And the last poem was also a revelation: how those stark verbs lent themselves to easy fugal imitation, one echo after another spinning into a climax. Emily’s “Paradise” was revealed as a moment of rest, uninterrupted by angel harps or loud Hallelujahs. A simple statement, quietly repeated, was enough to bring us home.


Let me discuss each movement in order.


There’s a certain Slant of light

4 verses 7575 (E modal, 4-4/3-4) SATB, cello, piano As a stately dance

As a native New Englander I know that moment in the year when Fall pauses before the Winter. The melancholy that accompanies the waning days calls for descending lines from voices and instruments. The cello sets the stage for each entrance, inscribing with ever-widening arcs of melody the passage of the poem to its ending point: death.


The Bustle in a House

2 verses 6686 (F modal, 3-4) SA, cello Solemn

We move from philosophical introspection to the most mundane chores of everyday life. Emily cleans the house, sweeping up memories and putting this love away. The women’s voices echo each other in brief phrases over a repetitive figure in the cello. There is a house-wifely acceptance of death and its aftermath.


Under the Light, yet under

4 verses 7777 (D modal, 6-8) SATB, cello, piano Scherzando

Emily describes ‘under’ with familiar images – grass, beetle, root – and ‘over’ – bird, comet, cubit – to create a wide canvas defining the distance between life and death. Giant arms stretch and guesses gallop attempting to cross that gap: she longs for a ‘Disc’ to span it. So the song begins high in the piano, tumbling down to the depths where the voices begin their journey. Restless, fast, ever-moving, we arrive finally at the complete stop of the Dead. The cello repeats the final line.


Behind Me – dips Eternity -

3 verses 886 886 (A minor, 4-4) SATB, piano Sturdy

Emily locates herself precisely at the center between Eternity (past) and Immortality (future). In a solemn mood, she dismisses Death to be the moment before Dawn begins. Her second verse jests with familiar Christian images of heaven which she turns into the Miracles which surround her before, between and after. She ends up alone in the cosmos, buffeted by Maelstrom in the Sky, the Moon below her feet and time suspended. I had planned to do something completely different with the middle verse, but found that it held its own with the repeated hymn-tune.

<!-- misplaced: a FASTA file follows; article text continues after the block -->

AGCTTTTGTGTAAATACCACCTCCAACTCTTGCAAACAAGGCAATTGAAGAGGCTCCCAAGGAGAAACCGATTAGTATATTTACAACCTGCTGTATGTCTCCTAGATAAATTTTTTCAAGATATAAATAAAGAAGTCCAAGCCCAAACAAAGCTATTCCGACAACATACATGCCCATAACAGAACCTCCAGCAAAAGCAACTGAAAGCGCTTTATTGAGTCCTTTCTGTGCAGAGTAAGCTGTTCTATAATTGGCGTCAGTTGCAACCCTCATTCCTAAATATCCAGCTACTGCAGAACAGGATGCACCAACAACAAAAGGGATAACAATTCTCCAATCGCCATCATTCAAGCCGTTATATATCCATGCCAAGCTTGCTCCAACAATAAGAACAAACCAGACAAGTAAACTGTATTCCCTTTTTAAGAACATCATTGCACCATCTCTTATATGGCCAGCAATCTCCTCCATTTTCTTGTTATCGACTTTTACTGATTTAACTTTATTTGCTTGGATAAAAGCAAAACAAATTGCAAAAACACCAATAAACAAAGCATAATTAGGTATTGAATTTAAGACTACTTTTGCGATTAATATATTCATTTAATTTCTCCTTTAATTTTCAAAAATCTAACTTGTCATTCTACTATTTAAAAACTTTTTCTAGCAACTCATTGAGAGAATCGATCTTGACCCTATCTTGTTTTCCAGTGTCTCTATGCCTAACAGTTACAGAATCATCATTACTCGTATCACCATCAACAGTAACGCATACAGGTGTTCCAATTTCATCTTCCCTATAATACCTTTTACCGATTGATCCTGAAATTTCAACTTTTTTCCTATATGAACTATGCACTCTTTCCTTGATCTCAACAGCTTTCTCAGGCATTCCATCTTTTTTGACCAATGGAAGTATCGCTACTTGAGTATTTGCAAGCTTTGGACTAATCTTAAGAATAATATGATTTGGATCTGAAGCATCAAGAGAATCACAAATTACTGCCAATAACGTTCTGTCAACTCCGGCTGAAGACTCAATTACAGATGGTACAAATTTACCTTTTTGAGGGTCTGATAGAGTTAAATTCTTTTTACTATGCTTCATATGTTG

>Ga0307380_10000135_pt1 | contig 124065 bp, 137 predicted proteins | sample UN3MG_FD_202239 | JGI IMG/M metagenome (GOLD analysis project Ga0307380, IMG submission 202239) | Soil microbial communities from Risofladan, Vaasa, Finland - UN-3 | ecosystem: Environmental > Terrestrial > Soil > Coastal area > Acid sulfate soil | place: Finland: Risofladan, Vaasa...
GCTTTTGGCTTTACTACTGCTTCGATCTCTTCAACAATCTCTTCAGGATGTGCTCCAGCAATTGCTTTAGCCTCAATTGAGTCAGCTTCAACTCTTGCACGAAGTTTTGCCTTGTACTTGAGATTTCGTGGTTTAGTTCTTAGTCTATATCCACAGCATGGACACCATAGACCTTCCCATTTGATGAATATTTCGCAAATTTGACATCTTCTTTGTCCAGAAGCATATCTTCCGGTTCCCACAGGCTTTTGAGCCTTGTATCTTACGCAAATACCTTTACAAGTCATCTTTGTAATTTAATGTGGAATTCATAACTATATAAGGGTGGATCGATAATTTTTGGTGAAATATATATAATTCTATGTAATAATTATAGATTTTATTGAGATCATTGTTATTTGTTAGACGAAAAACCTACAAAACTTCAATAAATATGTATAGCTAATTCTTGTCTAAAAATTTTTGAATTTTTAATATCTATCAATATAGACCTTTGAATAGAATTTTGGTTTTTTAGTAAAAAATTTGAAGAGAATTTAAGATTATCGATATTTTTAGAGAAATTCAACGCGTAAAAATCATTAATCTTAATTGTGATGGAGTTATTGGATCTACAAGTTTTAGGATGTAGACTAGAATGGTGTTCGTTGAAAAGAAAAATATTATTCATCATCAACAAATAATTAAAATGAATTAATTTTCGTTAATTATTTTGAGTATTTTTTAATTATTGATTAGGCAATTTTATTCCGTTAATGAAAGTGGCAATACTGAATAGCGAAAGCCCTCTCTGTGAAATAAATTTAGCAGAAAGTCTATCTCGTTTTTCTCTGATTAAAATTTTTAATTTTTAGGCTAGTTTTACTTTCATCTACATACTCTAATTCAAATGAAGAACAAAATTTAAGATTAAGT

A Shade upon the mind there passes

2 verses 9494 (G minor, 4-4/5-4) TB, cello Dark, foreboding

The cello announces the men’s summoning the darkness of catastrophic loss. We sink lower and lower into despair, finally breaking out into the heart-felt cry “Oh God -- Why give if Thou must take away The Loved?” The stasis of pedals summons up the inaction of those “too numb to notice”, while the final line echoes through repeated descents down to a sustained low D.


There is a pain so utter

1 verse 7686D (D modal, 4-4) SATB a cappella Despairing

The word pain is repeated by the lower voices as the sopranos, like lost children, evoke the trance–like state of the bereaved. A final choral outburst laments the fate of those who might open their eyes.


The Love a Life can show – Below

3 verses 886 886/8686 (E modal, 3-4) SATB, cello, piano Waltzing

The mood of the first movement is recalled in the midst of this evocation of heavenly and earthly love. It finds ‘uncertain pain’ in the music of summer days and sunsets, and dances through the twelve verbs that comprise the final (common meter!) verse. The choral voices keep thrusting up through descending instrumental lines, flowering in a fugal dance. Only in the midst of the turmoil of living may we catch a glimpse Paradise. Love and suffering, beauty and pain, light and darkness, eternity and infinity are bound together in Emily’s affirmation of this incomprehensible human experience through which we journey.


Only after I had completed the whole work did I discover that I had written a Requiem. I had often considered this possibility, but the traditional Latin verses did not correspond to my own experience, and even Brahms’s beautiful Biblical quotations were not enough. The feelings of total loss, of being torn apart, of wandering blindly through an incomprehensible world, were those I’d felt after my husband’s death. And the tentative picking-up afterwards with a new understanding of the meaning of love -- this, too, I found in Emily’s poems. It was comforting to me to hear her voice evoking these very real emotions. Beauty and pain, love and suffering, light and darkness, eternity and infinity, life and death are bound together in Emily’s words. All that was left for me was to allow them to sing.


Alice Parker

August 20, 2019